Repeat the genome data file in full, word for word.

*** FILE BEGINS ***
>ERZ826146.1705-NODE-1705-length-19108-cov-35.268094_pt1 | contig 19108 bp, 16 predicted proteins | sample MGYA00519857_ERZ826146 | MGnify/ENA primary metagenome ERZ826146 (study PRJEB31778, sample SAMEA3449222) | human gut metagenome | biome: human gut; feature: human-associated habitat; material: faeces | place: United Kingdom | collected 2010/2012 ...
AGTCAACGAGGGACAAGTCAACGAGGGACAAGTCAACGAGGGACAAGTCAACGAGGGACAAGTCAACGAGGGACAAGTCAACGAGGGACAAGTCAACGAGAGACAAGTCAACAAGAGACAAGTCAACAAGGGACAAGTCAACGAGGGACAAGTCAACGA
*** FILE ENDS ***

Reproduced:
>ERZ826146.1705-NODE-1705-length-19108-cov-35.268094_pt1 | contig 19108 bp, 16 predicted proteins | sample MGYA00519857_ERZ826146 | MGnify/ENA primary metagenome ERZ826146 (study PRJEB31778, sample SAMEA3449222) | human gut metagenome | biome: human gut; feature: human-associated habitat; material: faeces | place: United Kingdom | collected 2010/2012 ...
AGTCAACGAGGGACAAGTCAACGAGGGACAAGTCAACGAGGGACAAGTCAACGAGGGACAAGTCAACGAGGGACAAGTCAACGAGGGACAAGTCAACGAGAGACAAGTCAACAAGAGACAAGTCAACAAGGGACAAGTCAACGAGGGACAAGTCAACGA